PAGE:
I would definitely say to go in with no expectations. For example, I had initially signed up for childcare but was placed in a third grade class while people that had signed up for teaching ended up in pre-schools. I was really happy with where I ended up and wouldn’t have changed it but just be prepared for things to be different than what you pictured.

Also, every school is going to have different needs. Even though you might be picturing your volunteer time in a certain way, be prepared for that to change. Some schools will need a full on teacher that will create lessons and teach an entire class, some schools might just need someone to assist the teacher. Be prepared for different scenarios.

Should you bring supplies for your school?

I brought erasers and pencils and things like that to my school and my kids went CRAZY!! They were so excited for them. I would suggest buying supplies for the school. You can even buy them in Zambia so that you save space in your luggage and support the local businesses. It’s also good because you can see what your school needs and get them that instead of bringing something they might already have. There’s a school supplies store in town that has a great selection, I went there on my last week so I could give my school a bunch of supplies on my last day.

Flights: 

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Who did you fly with?!

I flew Virgin Atlantic from LA to London and London to Johannesburg (everyone flies into Joburg pretty much because the Livingstone airport is pretty small so they don’t have a lot of major international flights) and then from Joburg to Livingstone I flew British Airways. I just booked my flights on Expedia so my choice of airline was random.

Did you do direct or layovers?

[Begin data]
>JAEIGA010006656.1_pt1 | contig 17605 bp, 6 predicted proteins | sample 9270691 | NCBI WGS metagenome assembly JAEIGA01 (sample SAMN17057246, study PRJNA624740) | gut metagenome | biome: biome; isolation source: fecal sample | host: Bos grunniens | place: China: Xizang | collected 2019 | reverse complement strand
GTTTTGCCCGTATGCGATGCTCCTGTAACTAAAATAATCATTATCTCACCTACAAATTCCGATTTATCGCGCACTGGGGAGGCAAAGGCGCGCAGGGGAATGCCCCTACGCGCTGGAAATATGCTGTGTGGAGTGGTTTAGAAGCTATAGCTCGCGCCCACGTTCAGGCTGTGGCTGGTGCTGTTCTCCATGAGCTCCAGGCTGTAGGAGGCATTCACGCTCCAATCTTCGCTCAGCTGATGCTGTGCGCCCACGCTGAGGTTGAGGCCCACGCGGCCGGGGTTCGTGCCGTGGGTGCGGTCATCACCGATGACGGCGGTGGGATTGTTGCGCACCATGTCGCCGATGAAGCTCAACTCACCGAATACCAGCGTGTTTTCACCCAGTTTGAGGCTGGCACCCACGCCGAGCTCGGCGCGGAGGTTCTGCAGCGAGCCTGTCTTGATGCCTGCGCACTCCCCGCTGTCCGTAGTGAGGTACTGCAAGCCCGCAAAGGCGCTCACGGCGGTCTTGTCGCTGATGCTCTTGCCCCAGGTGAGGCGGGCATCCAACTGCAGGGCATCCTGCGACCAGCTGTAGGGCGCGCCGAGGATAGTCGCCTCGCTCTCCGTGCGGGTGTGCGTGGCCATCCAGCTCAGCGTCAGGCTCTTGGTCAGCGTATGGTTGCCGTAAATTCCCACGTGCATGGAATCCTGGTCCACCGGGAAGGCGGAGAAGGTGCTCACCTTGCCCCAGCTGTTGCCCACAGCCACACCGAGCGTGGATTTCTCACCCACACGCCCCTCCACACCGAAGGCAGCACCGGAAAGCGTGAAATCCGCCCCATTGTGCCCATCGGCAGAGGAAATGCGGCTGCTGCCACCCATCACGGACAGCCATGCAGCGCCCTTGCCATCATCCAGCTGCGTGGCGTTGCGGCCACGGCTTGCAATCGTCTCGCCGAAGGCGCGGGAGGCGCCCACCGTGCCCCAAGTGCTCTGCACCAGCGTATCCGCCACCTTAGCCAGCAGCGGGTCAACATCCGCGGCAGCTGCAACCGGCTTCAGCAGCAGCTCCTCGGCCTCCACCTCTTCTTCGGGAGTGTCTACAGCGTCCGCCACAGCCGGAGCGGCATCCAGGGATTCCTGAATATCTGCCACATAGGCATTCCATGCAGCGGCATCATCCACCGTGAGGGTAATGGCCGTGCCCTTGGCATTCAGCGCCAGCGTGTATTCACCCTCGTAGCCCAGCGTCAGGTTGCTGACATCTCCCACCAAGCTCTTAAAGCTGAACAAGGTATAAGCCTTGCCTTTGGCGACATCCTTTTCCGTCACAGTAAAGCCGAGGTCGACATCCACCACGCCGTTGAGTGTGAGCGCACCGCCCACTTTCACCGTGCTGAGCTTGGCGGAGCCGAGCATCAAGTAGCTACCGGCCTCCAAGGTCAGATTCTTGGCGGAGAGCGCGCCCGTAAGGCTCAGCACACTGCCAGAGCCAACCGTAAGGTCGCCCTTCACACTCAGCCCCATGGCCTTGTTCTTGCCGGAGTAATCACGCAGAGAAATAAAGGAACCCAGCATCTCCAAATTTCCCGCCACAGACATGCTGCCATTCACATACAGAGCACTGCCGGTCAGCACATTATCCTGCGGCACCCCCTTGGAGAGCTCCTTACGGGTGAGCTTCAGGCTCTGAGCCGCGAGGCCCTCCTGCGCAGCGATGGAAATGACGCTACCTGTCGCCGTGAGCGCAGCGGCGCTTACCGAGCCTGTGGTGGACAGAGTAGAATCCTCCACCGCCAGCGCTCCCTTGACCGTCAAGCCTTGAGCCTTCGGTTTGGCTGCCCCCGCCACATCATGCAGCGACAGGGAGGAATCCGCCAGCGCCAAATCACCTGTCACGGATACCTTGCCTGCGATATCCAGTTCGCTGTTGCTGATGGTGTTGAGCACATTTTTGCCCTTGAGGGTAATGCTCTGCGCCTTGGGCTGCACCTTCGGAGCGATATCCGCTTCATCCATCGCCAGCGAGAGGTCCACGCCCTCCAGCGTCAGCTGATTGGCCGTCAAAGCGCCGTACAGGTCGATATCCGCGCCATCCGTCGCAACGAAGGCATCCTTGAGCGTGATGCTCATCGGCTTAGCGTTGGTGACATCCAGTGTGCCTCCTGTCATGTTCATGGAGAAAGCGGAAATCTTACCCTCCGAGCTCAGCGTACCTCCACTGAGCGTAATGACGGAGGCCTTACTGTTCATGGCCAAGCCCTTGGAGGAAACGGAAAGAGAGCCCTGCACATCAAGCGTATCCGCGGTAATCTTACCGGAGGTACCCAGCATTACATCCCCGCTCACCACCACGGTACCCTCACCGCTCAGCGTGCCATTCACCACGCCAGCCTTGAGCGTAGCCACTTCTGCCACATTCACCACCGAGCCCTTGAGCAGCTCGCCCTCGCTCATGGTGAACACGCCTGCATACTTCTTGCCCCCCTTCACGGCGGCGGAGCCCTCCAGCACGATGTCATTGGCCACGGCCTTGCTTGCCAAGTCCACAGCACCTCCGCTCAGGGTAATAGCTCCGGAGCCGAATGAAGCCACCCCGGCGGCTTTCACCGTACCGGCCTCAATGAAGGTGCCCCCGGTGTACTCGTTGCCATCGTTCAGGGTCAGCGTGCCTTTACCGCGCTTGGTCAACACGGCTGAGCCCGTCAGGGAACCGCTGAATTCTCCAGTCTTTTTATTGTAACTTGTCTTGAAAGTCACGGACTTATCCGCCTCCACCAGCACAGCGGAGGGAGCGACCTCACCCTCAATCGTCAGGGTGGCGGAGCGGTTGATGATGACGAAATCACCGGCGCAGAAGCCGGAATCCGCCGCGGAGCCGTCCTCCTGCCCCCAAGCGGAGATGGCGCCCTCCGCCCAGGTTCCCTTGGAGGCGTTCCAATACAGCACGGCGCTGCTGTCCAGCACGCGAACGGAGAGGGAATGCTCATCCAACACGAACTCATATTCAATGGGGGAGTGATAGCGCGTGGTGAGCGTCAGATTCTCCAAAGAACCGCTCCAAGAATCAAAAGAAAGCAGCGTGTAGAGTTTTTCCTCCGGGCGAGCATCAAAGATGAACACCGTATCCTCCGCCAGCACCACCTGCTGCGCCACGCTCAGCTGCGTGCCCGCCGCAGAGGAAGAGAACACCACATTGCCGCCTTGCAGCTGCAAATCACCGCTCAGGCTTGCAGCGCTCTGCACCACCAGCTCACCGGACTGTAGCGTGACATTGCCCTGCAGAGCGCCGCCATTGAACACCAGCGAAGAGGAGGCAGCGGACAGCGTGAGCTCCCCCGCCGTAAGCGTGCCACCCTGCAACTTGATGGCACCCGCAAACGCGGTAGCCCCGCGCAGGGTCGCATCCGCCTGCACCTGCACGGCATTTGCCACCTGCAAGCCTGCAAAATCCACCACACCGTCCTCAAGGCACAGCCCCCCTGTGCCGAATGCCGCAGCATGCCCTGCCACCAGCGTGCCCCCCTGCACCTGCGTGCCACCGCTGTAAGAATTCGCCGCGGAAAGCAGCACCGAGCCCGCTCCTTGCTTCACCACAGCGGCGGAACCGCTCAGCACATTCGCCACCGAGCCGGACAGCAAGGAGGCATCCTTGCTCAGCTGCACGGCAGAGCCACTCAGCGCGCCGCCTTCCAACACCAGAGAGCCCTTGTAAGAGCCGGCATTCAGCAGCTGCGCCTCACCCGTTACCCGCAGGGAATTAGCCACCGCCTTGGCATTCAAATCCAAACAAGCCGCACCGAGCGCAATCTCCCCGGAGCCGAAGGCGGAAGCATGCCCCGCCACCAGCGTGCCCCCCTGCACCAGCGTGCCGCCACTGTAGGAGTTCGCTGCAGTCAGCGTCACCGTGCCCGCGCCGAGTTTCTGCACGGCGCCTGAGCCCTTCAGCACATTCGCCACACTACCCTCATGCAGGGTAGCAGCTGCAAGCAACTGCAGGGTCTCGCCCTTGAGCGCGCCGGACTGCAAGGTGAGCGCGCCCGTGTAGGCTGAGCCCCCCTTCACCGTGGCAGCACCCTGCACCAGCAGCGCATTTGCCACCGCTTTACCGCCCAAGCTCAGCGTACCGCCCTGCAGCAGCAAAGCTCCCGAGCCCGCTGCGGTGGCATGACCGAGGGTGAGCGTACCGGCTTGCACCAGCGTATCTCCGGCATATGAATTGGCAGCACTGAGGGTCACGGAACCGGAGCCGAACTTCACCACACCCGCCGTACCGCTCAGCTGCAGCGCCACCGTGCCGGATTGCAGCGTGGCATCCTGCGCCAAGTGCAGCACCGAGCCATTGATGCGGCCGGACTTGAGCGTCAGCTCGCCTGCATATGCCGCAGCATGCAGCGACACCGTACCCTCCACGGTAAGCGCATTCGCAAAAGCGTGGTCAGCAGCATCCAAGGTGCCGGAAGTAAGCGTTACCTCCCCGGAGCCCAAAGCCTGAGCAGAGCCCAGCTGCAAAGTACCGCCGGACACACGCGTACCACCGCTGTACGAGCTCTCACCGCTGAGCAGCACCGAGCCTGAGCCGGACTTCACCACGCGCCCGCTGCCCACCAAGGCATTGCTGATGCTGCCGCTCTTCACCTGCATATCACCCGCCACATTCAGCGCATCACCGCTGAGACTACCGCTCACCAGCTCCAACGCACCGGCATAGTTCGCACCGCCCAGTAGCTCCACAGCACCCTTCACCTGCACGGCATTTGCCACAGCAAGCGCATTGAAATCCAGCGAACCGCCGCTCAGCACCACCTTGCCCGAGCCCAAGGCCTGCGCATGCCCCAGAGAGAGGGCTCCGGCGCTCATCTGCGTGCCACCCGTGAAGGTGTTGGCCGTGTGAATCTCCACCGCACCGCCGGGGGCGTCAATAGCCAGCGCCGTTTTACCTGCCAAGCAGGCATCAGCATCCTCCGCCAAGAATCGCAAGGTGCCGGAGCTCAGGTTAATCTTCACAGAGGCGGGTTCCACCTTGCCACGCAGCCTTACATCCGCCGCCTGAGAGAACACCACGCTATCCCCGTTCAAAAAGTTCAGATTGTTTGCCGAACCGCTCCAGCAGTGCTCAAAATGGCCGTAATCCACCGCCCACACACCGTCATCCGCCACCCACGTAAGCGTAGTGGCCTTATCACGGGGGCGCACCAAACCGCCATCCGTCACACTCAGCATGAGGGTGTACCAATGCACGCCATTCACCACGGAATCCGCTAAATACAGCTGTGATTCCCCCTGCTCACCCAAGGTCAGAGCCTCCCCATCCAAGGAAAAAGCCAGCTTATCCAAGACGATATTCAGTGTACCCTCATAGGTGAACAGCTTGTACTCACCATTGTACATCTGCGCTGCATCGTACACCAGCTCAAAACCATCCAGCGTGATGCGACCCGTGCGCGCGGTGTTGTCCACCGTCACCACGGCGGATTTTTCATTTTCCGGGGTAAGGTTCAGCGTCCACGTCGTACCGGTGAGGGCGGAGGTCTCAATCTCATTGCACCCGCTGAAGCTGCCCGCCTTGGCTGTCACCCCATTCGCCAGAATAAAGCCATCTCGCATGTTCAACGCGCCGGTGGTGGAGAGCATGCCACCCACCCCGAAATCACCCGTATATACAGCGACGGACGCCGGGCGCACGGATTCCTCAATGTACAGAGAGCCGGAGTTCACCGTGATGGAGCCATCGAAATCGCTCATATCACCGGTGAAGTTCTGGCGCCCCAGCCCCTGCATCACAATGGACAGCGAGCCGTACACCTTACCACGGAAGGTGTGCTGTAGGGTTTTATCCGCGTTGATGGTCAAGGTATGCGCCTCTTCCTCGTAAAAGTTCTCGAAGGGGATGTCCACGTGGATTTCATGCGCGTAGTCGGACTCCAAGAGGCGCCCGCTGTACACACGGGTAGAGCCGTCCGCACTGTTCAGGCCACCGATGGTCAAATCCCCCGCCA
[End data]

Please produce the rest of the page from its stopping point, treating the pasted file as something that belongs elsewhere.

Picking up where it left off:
I had a couple of layovers, I pretty much just went for the cheapest thing. It was a long travel day (38 hours to be exact) but it saved me like $400 in the end so it was worth it.

Spending Money/ Touristy Things: 

How much spending money did you find yourself using each week? 

For spending money it depends on how long you’re staying, what activities you do and how often you eat out. Stuff in Zambia is cheaper than America for the most part. I brought $800 USD with me and also took money out of the ATM from time to time. I was there for four weeks so that covered me. That all went towards activities, so the safari ($270) the lion, cheetah, elephant encounter ($140), the Falls ($25 on the Zambia side and $30 on the Zimbabwe side plus and extra $30 for a visa to enter Zimbabwe) and $80 for my Zambia visa. Whatever was leftover after all of that was my spending money for going out to eat, taxis and souvenirs.

Did you go on any excursions on the weekends? 

At your orientation in Zambia they’ll give you a list of all of the activities available to you with a list of prices so you’ll have everything available to you.

I went on a few excursions while I was there. My first weekend I went to Botswana with some other volunteers for the Chobe overnight safari which I highly recommend. There’s almost always someone going so you’ll get a chance to go if you want and the Sunbird staff will help you book that along with anything else you want to do.

I also went to Zimbabwe for a day to see the other side of the Falls because Victoria Falls is split between Zambia and Zimbabwe. Also, if you happen to be in Zambia for the full moon make sure you go to the Falls at night because the moon creates a lunar rainbow which is awesome.